“[T]he intent [of the Legislature] was not to protect all those related by affinity or consanguinity, but to protect those who hold a close relationship to the child such that if they were imprisoned, the child victim would likely be at risk of harm from further emotional trauma.”  (People v. Groomes, supra, 14 Cal.App.4th at p. 92, 17 Cal.Rptr.2d 469.)

The court in Groomes had turned to the legislative intent after finding the word “relative” in the subject statute to be undefined and unlimited by the Legislature.  (People v. Groomes, supra, 14 Cal.App.4th at p. 92, 17 Cal.Rptr.2d 469.)   It observed that although the defendant there was a “relative” of the victim under the broadest dictionary definition 19 of such term, he did not satisfy the “close emotional relationship with the victim or other members of the victim's immediate family,” as did the other persons identified in subdivision (c)(1) of section 1203.066, i.e., “ ‘natural parent, adoptive parent, stepparent, ․ member of the victim's household who has lived in the household.’ ”  (People v. Groomes, supra, 14 Cal.App.4th at pp. 92-93, 17 Cal.Rptr.2d 469.)   The court in Groomes found that the ordinary meaning of “relative” in common usage, which it doubted “include[d] all persons linked by blood or marriage no matter how attenuated the link [,]” coupled with the legislative intent in enacting section 1203.066, subdivision (c)(1), required it to narrowly construe the term to exclude the defendant there who was “remotely related to the victim by blood or marriage.”  (People v. Groomes, supra, 14 Cal.App.4th at p. 92, 17 Cal.Rptr.2d 469.)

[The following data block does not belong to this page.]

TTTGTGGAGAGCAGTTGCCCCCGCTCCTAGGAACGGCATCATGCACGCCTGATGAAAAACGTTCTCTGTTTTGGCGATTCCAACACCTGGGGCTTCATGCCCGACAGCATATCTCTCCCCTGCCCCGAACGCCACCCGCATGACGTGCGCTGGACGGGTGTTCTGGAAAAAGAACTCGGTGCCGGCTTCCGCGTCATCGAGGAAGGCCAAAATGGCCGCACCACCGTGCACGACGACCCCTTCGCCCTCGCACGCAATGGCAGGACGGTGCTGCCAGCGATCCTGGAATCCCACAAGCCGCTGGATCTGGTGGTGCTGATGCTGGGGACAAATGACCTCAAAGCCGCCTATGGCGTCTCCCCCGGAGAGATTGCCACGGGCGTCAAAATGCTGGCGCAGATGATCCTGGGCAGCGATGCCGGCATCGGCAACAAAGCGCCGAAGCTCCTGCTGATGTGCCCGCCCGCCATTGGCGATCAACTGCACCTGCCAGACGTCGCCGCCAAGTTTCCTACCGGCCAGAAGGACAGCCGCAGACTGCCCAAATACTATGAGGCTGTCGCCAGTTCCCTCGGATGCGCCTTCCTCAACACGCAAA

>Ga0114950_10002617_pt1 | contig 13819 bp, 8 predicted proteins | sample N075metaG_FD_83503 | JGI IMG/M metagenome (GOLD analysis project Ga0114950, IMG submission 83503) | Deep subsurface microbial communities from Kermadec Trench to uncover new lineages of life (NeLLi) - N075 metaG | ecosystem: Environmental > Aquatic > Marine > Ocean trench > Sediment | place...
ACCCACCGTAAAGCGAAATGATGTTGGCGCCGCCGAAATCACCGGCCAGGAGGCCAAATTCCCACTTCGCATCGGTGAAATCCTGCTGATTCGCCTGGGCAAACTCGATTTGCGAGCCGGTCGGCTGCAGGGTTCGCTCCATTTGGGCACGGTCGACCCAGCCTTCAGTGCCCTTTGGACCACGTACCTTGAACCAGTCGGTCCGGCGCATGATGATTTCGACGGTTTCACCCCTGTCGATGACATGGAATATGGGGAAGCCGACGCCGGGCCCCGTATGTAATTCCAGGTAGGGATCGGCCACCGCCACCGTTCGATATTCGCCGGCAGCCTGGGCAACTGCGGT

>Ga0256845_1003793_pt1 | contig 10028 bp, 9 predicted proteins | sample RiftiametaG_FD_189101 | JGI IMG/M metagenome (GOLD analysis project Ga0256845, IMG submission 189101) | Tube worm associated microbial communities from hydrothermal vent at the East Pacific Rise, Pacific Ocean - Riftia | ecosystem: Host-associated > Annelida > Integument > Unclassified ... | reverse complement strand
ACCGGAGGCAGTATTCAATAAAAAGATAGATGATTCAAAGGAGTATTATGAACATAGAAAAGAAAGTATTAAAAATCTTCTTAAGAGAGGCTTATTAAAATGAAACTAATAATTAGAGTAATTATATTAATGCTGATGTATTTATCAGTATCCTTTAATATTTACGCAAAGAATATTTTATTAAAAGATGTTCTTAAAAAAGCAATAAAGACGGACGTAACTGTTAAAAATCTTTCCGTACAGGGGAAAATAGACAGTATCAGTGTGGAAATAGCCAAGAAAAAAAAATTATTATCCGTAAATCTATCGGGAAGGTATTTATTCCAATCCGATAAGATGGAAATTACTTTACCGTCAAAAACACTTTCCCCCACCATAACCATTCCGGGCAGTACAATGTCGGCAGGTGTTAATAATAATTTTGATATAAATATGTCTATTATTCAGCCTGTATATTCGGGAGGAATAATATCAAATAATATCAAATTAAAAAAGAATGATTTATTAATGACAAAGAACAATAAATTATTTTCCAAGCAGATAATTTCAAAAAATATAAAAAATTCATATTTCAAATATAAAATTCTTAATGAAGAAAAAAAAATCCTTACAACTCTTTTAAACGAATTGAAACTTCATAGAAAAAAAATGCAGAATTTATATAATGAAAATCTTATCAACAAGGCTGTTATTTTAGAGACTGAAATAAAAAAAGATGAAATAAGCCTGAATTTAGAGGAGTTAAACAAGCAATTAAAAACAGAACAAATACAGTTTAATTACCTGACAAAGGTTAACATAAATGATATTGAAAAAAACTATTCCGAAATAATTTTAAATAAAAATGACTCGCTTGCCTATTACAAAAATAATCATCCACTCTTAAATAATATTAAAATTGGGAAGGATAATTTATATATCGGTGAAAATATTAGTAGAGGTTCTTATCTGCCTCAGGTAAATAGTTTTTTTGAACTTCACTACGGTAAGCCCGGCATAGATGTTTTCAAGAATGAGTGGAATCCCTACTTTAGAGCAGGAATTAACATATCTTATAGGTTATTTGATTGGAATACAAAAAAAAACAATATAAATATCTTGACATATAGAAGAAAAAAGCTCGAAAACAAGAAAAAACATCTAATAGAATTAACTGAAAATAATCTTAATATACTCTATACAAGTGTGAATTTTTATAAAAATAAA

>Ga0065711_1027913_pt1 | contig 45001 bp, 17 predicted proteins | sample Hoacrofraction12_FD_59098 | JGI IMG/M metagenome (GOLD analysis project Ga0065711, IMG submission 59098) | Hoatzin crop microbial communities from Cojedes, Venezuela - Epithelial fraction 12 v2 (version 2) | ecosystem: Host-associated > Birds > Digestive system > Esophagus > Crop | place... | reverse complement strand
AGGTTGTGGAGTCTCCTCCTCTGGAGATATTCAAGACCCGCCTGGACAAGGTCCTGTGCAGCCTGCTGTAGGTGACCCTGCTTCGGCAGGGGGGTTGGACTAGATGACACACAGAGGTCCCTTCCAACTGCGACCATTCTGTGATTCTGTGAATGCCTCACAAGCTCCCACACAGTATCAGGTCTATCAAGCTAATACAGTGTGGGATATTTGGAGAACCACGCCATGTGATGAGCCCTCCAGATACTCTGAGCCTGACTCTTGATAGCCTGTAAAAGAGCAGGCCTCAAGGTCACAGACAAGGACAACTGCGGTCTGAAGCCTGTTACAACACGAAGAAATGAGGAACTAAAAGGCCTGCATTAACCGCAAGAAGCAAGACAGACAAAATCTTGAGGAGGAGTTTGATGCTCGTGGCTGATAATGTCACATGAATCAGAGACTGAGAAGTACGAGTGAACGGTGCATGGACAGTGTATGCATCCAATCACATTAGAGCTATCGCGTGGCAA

The determination in Groomes is fact specific, leaving to the Legislature any exact line of demarcation between who is or is not included within the meaning of “relative” for purposes of section 1203.066, subdivision (c)(1).  (People v. Groomes, supra, 14 Cal.App.4th at pp. 92-93, 17 Cal.Rptr.2d 469.)   We agree with this reasoning, which is consistent with that of Jeffers, supra, 43 Cal.3d 984, 239 Cal.Rptr. 886, 741 P.2d 1127, that the Legislature's primary intent in enacting the pertinent subdivision is to include within its bounds those persons who have “close emotional relationship[s] with the victim or other members of the victim's immediate family[,]” regardless of blood or marriage.  (People v. Groomes, supra, 14 Cal.App.4th at p. 93, 17 Cal.Rptr.2d 469.)

Applying such rationale to the specific facts of this case, which reveal Wutzke had been in a quasi-familial relationship or “common law” marriage with Ruth for almost twenty years,20 had known the victims all their lives, had interacted with them and their parents as the “paternal” grandfather, and had held a position of trust with the victims, we believe Wutzke at the time of the offenses had the quality of relationship and bond with the child victims that was envisioned by the Legislature in enacting section 1203.066, subdivision (c)(1).21  That being so, it will not result in “mischief or absurdity” to construe “relative” broadly in this case to include Wutzke as a person who falls within the meaning of that term under section 1203.066, subdivision (c)(1).  (See Jeffers, supra, 43 Cal.3d at pp. 998-999, 239 Cal.Rptr. 886, 741 P.2d 1127.)   Because the trial court concluded otherwise, it mistakenly found Wutzke ineligible for probation as a matter of law.